I expected calculation occurs sequentially usc1, ucs2, then stop (when there is no action in the window) when changing f1, but I agree this is guessing and can't get when usc1 is recalculated.

                         

                        Using Get(CurrentTimestamp) or something could show it clearer, but I'm not sure these function have special effect for always recalculate.

                         

                        Using individual variables for both fields looks better. Then monitor them in data viewer.

                        One click "refresh values" increment all +1 each time. (I want this is not refreshing usc1 itself, at least on screen both fields are not redrawn.)

                         

                        As you wrote, on window action that increment very quickly.

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                        • 9. Re: Designing for Performance with Calculated Fields
                          Malcolm

                          I tried to show when usc2 is calculated, usc1 in calculation is recalculated. I use resetting global variable for it.

                          That is clearer to me. What you are showing is that the usc1 is evaluated in usc2 and that it takes place after the evaluation of the let statement, resets the value of $$n to 1 and that is the value taken by usc2.  Very good.

                           

                          Malcolm

                          • 10. Re: Designing for Performance with Calculated Fields
                            wimdecorte

                            There's another area where calculated fields affect performance: record creation with stored calcs.  When the record is created the stored calcs will fire (unstored won't unless they are referenced / visible), so depending on what the calcs need to do the act of creating records may be slow.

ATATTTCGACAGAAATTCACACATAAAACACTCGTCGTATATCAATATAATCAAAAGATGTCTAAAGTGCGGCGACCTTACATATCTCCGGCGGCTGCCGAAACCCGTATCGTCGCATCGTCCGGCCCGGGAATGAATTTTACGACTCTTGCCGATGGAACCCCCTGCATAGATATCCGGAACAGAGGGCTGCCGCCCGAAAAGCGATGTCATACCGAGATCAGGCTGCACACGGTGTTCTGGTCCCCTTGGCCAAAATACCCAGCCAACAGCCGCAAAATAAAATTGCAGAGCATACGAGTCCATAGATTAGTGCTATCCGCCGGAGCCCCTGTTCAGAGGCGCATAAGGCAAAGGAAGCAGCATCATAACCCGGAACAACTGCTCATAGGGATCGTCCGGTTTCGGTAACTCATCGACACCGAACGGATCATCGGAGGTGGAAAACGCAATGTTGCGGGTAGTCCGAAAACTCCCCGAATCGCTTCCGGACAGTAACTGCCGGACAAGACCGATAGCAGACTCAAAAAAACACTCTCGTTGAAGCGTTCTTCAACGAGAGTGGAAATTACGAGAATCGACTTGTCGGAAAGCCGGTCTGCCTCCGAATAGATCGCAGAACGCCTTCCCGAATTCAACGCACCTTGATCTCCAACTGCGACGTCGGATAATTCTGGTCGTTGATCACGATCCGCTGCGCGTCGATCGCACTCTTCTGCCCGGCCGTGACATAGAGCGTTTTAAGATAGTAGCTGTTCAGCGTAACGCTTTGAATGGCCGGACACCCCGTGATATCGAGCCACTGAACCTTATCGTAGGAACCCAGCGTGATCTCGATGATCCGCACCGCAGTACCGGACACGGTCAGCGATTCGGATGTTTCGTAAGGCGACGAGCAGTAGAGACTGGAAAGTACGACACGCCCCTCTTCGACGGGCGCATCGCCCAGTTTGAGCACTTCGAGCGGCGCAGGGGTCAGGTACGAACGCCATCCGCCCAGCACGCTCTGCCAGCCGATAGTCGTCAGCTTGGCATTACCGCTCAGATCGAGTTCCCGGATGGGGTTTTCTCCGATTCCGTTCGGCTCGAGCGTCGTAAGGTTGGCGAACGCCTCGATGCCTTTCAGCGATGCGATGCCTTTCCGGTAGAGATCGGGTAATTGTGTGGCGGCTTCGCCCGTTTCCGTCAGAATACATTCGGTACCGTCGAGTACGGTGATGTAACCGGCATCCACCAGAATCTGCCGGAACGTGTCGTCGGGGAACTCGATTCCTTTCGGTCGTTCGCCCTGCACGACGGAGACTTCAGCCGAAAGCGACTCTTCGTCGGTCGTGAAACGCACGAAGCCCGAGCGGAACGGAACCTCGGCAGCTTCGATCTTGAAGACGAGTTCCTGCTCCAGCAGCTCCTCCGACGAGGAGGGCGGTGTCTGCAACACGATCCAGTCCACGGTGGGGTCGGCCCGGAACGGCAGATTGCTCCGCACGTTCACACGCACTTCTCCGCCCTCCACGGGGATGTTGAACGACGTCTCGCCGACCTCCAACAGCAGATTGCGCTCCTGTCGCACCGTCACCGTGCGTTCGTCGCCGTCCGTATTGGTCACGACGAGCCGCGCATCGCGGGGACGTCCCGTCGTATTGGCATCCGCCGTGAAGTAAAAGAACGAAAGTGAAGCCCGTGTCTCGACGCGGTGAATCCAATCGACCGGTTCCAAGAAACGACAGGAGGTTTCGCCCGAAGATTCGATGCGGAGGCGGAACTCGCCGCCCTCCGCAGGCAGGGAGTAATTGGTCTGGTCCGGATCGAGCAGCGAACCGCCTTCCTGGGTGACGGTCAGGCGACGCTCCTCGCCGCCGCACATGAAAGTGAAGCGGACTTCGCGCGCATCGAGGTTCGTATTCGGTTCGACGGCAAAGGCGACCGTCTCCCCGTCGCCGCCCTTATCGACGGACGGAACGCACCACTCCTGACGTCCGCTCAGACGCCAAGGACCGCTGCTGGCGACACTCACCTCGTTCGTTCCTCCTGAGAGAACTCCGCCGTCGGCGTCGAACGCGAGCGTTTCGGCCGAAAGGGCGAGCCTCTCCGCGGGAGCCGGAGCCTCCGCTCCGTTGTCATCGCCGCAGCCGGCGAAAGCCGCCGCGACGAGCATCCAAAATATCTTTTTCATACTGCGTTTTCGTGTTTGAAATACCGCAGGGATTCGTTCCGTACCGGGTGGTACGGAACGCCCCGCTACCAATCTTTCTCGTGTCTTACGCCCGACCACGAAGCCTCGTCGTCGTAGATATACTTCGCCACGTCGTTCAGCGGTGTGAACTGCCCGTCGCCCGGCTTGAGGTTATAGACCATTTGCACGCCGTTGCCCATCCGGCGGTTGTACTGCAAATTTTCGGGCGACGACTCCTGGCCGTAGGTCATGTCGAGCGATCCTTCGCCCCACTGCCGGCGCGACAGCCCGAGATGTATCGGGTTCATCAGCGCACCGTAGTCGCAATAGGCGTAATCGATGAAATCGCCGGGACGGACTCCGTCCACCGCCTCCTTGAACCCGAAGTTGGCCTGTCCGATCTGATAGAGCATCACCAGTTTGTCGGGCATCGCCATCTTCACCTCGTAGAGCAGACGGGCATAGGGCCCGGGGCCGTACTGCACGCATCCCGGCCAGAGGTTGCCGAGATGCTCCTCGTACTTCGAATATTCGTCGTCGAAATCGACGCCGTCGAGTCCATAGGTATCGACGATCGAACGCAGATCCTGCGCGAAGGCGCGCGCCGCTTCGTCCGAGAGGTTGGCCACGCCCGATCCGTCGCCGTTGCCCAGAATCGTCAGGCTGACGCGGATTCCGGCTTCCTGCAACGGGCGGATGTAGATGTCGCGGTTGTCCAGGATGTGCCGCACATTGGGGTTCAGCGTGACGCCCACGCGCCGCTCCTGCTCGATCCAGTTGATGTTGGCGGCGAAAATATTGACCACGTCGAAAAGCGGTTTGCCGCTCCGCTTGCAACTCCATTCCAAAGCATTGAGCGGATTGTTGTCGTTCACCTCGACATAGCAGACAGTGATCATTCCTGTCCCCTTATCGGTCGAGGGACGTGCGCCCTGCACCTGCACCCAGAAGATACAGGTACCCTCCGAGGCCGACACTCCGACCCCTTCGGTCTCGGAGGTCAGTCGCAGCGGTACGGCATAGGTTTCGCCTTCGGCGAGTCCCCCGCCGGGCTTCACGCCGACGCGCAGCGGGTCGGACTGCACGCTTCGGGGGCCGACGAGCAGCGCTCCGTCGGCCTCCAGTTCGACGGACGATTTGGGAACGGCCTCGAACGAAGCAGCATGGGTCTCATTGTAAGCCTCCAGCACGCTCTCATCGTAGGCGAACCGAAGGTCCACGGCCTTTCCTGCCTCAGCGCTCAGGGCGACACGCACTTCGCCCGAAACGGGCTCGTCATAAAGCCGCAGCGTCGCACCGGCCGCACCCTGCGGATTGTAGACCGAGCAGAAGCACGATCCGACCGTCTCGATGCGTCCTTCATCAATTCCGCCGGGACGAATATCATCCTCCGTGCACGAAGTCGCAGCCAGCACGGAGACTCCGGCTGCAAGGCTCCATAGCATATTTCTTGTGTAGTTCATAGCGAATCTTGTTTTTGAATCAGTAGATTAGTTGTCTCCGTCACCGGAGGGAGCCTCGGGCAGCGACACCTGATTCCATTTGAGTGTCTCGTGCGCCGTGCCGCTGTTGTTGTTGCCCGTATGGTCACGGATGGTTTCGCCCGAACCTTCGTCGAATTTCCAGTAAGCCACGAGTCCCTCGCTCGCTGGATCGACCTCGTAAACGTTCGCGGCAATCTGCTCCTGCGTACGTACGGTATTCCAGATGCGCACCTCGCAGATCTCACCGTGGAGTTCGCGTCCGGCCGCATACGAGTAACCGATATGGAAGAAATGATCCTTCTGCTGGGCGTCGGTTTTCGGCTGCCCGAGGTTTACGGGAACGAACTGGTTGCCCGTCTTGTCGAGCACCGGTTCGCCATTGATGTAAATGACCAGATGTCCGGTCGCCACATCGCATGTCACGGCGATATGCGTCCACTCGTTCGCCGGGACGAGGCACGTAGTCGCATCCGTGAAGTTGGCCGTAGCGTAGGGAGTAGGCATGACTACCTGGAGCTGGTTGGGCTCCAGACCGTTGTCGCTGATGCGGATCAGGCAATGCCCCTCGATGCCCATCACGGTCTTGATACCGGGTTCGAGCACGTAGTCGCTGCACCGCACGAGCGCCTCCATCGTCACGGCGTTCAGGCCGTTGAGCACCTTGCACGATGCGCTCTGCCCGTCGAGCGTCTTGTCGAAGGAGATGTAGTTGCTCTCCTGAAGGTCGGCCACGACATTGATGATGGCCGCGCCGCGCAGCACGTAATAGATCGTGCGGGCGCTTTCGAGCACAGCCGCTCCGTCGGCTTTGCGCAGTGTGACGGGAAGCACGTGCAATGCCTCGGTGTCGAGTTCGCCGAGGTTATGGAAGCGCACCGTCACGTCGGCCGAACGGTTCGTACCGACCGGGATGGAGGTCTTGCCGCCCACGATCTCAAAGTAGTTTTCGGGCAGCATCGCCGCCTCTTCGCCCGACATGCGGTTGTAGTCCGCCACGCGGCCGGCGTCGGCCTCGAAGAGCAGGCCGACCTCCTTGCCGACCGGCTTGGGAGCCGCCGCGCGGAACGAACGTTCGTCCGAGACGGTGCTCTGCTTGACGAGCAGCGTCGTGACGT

From a code 'smell' point of view, calcs that reference other calcs are more difficult to track down and leave more room for error.

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                            • 11. Re: Designing for Performance with Calculated Fields
                              siplus

                              Calcs depending upon other calcs are to be avoided IMHO if you have an alternative to it.

                               

                              - You prevent cascading calc overhead

                               

                              - You can change the calc of a field / revert its boolean output logic without inciding on anything else

                               

                              - You can delete a field you don't need anymore without breaking functionality of the whole system

                               

                              etc

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                              • 12. Re: Designing for Performance with Calculated Fields
                                Malcolm

                                We'll have to watch out for that in this solution. The cascade of field dependency bounces all over the place.